In recent weeks, the Vindman brothers began clearing out personal effects from their NSC offices, concerned that they might be suddenly ousted and not given a chance to collect their belongings. Associates said the White House made clear that the Vindman brothers were to be isolated even as they continued to report to work.
On Ukraine policy, Alexander Vindman was “sidelined,” said Cutz, who keeps in touch with staffers who are still serving. “He hasn’t been playing a key role. He had not been in the room.” White House officials instructed NSC staff to bypass Yevgeny Vindman on ethics matters and take questions directly to the White House Counsel’s Office, Cutz said.
Alexander Vindman informed his superiors at the NSC and in the Army that he wished to leave his White House job at the next rotation opportunity, which would have meant departing by the end of this month.
Trump ensured that there would be no quiet departure for Vindman, whose name he often spoke in seething and mocking tones.
White House aides said the president’s anger stems from his belief that Vindman passed along information about the president’s July 25 phone call with Ukrainian President Volodymyr Zelensky to another government official who ultimately came forward as an anonymous whistleblower to report Trump’s call as inappropriate. Trump has denied wrongdoing and said he was trying to pressure Zelensky to do more to clean up corruption in his country.
Of all those who testified in the House investigation, Trump was most determined to punish Vindman, aides said, and he wanted to do it Wednesday after the Senate voted to acquit him. But the aides persuaded the president to delay the action in hopes of enjoying positive news coverage over the acquittal, an aide said.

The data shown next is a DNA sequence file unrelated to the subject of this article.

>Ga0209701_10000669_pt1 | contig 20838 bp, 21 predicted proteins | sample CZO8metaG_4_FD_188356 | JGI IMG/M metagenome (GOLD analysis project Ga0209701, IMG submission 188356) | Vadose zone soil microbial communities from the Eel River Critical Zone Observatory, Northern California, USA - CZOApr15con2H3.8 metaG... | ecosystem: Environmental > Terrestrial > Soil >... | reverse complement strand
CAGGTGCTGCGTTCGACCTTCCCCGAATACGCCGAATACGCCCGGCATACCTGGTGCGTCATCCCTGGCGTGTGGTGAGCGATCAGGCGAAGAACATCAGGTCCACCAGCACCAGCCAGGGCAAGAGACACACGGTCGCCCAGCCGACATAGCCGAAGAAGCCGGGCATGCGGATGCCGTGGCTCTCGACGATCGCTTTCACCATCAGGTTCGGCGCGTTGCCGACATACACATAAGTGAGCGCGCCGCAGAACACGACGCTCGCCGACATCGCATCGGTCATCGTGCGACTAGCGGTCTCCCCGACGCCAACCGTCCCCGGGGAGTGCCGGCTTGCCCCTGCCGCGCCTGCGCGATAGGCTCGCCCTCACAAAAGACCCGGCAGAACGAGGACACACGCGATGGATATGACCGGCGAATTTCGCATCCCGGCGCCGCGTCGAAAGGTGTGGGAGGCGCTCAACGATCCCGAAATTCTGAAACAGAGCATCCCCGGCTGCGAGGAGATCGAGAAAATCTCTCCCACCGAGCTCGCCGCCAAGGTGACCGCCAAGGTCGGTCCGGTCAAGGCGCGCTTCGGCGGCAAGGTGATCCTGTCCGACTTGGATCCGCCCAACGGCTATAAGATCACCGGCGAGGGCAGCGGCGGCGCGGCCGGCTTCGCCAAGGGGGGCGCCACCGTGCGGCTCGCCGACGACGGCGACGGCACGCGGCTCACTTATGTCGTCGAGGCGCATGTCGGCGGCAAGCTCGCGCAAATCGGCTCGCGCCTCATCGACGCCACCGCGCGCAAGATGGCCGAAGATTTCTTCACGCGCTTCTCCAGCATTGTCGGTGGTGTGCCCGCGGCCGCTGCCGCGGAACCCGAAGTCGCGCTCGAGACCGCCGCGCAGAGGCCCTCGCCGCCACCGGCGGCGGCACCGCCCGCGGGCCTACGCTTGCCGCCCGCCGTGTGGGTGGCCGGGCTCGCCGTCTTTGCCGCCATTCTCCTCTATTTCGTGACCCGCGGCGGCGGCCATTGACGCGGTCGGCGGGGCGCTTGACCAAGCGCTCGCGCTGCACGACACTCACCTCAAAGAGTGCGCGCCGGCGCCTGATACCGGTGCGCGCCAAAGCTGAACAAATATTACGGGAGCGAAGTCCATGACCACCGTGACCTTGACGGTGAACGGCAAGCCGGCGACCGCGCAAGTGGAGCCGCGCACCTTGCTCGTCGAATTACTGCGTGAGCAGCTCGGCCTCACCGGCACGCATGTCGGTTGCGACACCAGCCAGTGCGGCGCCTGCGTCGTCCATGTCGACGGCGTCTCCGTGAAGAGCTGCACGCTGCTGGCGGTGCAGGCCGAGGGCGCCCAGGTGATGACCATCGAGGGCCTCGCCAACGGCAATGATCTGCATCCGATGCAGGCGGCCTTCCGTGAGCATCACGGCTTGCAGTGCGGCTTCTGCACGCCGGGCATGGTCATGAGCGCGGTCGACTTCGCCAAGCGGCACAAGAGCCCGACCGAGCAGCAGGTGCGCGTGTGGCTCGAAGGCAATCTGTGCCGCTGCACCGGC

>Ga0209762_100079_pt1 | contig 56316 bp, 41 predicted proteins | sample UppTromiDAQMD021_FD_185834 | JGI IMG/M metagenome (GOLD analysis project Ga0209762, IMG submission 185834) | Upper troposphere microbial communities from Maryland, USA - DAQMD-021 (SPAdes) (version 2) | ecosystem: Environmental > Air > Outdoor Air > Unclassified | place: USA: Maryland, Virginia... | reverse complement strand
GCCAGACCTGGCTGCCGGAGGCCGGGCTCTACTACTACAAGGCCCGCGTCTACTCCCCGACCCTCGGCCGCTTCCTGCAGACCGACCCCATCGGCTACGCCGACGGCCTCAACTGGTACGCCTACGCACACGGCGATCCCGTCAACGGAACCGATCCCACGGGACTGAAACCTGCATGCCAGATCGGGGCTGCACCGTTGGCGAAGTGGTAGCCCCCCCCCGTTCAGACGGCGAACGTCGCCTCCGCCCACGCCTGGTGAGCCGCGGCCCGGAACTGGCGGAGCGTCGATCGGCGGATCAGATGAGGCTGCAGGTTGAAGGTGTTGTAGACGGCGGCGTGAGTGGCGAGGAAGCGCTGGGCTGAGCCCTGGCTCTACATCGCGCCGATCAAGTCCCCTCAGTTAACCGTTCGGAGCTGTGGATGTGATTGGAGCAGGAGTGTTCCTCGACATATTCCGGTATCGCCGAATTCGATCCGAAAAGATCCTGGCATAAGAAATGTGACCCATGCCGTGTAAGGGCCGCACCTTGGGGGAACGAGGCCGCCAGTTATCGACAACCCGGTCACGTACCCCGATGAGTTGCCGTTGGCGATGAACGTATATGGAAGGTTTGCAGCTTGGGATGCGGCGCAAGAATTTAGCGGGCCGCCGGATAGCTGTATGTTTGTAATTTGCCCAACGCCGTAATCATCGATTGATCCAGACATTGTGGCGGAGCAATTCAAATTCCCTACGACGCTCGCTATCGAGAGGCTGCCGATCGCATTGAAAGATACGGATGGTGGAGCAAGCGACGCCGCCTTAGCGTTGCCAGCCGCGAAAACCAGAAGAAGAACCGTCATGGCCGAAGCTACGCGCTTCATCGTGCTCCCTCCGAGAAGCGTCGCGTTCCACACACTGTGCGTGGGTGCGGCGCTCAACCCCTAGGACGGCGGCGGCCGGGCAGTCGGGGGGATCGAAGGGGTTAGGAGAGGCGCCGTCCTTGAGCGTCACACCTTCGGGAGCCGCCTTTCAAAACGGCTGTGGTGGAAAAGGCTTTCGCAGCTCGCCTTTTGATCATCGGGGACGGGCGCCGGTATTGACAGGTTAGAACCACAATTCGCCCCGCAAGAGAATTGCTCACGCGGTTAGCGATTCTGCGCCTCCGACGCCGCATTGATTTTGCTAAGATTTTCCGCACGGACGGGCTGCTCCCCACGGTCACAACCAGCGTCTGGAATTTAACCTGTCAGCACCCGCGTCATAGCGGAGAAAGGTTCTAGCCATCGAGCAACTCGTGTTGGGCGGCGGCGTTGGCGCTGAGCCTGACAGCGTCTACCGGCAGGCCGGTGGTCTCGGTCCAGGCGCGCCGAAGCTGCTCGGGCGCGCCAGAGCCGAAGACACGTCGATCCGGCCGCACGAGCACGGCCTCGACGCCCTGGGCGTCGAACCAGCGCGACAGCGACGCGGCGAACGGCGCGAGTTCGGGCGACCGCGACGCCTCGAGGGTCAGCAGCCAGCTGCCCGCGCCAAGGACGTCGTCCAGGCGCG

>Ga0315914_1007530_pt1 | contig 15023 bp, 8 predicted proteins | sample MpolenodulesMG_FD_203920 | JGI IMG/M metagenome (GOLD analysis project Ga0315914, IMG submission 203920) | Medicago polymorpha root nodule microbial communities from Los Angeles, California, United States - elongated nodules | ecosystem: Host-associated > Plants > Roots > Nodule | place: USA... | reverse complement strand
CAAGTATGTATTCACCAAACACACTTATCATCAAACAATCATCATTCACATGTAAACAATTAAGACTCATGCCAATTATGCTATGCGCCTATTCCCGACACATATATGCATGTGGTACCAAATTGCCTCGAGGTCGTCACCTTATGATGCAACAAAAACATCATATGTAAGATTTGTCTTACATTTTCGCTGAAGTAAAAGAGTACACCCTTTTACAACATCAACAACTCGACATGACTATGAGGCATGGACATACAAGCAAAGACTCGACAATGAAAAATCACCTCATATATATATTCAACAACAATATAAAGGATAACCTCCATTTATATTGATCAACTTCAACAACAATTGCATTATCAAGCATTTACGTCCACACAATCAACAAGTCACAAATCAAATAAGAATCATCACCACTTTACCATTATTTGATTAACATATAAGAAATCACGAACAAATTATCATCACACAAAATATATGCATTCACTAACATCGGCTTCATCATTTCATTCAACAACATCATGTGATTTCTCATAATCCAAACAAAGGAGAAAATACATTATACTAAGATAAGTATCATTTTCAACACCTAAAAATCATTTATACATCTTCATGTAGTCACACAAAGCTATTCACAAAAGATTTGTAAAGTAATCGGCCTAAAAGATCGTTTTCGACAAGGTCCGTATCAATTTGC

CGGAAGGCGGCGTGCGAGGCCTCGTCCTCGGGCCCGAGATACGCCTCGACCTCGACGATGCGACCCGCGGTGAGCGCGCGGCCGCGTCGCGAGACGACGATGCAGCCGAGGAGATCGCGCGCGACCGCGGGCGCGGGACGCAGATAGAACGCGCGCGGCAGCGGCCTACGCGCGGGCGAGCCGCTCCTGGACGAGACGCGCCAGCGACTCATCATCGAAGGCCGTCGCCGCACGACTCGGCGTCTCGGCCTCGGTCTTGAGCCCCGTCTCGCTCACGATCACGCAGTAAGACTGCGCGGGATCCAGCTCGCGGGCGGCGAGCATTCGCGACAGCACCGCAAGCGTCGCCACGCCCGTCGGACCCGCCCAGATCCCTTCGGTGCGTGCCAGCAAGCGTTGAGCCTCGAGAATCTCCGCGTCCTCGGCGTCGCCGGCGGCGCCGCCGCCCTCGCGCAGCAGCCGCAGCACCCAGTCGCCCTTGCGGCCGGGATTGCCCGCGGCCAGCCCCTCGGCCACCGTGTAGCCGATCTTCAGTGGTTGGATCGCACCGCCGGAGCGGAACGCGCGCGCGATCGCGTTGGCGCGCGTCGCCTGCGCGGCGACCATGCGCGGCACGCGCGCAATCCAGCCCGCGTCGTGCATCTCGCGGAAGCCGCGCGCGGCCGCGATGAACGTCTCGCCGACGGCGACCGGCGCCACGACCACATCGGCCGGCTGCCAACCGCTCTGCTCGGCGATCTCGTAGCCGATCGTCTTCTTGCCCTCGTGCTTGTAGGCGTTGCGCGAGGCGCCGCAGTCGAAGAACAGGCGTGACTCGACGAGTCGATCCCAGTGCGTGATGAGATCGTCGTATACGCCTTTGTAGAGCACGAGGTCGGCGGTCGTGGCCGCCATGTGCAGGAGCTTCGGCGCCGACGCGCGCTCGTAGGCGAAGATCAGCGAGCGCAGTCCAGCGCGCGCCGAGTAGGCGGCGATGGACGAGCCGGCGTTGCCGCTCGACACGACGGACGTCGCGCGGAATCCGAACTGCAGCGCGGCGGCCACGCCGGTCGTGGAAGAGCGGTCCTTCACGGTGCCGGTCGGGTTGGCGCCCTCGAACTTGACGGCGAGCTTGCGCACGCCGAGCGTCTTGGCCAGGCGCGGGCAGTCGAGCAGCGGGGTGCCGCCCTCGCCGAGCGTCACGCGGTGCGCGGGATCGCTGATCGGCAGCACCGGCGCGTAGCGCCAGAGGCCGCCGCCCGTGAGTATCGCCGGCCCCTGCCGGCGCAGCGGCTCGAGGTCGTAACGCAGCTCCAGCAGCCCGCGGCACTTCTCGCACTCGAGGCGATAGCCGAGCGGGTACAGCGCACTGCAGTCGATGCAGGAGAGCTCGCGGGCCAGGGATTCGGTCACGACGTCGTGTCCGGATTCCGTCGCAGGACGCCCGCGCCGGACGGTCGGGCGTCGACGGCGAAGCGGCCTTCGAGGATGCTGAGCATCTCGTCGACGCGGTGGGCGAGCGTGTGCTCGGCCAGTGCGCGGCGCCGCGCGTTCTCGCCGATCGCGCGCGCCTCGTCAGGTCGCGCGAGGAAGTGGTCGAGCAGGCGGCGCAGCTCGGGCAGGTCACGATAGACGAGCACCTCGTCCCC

Robert Spalding, a retired Air Force general who was ousted from a job at the NSC in early 2018 after his memo arguing for a government takeover of the 5G industry was leaked, defended Trump’s actions. Spalding said the NSC is inherently a politicized job.
“It doesn’t matter what the reason is,” Spalding said. “Of course, the president has every right. It’s his NSC. It’s his personal staff.”
Vindman’s final day on Trump’s staff ended when a security officer and the NSC’s senior director for personnel management showed up at his office door and escorted him downstairs to an exit from the White House grounds on 17th Street, according to the person familiar with his thinking.
It was there that he encountered his brother, who arrived moments later. The two were prepared, having brought NSC computers and other items from their homes to turn in, and four plainclothes security officials followed them to a nearby parking lot to retrieve those items, the person said.
Then the twin brothers commuted to their separate homes in suburban Virginia — just a block away from one another — in a final carpool.
Josh Dawsey, Anne Gearan, Tom Hamburger, John Hudson, Greg Jaffe, Julie Tate and Ellen Nakashima contributed to this report.